6. I really enjoyed sex in the city…yes, sometimes the sex was a little shocking, and they did things I would never do. But the friendships were real, NYC was beautiful, and Mr big was…well, Mr big! Rather than compare then to the golden girls, I read a comparison I like better after it ended….that it was more like the characters from the wizard of oz….the lion found courage (Samantha), the scarecrow got her brain (charlotte), the tinman found his heart (Miranda) and Dorothy found her way home (Carrie)…like those characters…no one gave them what they sought….they had it in them.

  7. I watched the show when it first aired, but was too young and naive to really “appreciate” it. It was more of a cool thing to watch HBO with my college girlfriends. I can see why the show would be considered silly or superficial to those who take it at face value.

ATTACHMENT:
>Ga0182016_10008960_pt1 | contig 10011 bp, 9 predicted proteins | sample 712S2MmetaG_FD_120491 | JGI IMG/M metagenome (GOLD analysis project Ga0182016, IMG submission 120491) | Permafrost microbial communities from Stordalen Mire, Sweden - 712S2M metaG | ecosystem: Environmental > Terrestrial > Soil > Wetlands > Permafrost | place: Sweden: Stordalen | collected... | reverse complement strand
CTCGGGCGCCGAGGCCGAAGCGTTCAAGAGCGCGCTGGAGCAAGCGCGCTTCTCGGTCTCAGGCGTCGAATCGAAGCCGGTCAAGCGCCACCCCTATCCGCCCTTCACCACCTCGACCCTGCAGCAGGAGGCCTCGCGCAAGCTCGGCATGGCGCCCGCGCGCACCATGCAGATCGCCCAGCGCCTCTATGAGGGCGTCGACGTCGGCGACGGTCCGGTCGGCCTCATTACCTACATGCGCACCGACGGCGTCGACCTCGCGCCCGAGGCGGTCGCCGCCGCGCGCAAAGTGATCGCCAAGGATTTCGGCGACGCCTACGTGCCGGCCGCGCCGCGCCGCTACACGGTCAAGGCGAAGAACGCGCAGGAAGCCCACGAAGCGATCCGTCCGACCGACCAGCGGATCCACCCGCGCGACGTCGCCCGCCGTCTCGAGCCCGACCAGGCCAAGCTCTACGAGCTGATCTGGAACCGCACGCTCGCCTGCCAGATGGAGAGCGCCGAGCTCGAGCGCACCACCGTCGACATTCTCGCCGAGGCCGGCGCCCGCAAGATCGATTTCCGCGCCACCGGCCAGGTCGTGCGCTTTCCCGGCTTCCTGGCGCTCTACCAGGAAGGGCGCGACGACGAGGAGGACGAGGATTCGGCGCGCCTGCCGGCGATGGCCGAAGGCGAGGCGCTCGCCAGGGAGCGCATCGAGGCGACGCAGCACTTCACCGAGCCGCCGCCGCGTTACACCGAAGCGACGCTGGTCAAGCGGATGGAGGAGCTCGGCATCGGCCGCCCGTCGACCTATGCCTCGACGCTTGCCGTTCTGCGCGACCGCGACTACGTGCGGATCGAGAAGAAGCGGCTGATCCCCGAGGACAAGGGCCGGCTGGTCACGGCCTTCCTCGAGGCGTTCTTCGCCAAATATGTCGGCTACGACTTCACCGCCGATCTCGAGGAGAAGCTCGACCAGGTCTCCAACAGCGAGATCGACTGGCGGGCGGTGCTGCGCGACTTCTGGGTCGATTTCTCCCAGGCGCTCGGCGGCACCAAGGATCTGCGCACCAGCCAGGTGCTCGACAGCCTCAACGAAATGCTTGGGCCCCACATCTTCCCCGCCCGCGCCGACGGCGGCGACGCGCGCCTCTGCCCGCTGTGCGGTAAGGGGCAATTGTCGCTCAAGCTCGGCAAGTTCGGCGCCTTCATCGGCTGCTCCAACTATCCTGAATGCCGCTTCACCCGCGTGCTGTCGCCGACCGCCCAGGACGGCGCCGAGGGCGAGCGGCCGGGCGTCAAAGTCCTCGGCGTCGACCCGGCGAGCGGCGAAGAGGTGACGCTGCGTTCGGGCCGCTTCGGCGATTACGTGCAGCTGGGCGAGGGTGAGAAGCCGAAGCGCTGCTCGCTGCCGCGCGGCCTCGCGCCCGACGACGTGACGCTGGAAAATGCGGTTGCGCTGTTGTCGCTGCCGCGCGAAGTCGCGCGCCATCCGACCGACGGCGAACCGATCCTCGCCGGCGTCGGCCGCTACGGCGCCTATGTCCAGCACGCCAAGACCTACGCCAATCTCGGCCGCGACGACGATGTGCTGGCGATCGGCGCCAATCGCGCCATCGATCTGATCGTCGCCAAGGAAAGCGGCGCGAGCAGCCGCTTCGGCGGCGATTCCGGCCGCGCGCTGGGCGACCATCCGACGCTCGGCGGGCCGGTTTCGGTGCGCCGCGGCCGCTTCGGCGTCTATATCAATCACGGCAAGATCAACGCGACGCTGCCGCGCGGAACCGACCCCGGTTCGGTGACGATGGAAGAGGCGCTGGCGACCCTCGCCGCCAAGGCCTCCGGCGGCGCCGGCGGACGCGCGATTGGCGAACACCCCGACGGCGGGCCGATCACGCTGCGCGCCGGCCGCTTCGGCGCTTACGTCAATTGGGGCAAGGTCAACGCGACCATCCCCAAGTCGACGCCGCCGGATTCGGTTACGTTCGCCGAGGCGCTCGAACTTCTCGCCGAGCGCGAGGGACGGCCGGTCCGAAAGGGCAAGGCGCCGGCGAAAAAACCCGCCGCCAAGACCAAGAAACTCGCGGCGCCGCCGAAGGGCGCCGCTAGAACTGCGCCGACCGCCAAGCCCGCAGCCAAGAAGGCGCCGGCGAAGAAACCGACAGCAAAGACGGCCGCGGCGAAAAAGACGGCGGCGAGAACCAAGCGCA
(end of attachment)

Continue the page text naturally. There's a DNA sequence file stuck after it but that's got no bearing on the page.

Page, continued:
Now that I’m older and have lived a bit more, I can relate to a lot of what the SATC ladies went through. Obviously, my life isn’t anywhere near as glamorous or funny or dramatic as the lives portrayed in the show, but that’s because I don’t live on television! In any case, I find that each of us has a little bit of all of these women inside, and it’s interesting and liberating to realize that. I don’t look at them as role models, but instead as real women who struggle with real life issues and learn a lot about themselves along the way. I find it inspiring, sad, funny and even ridiculous at times.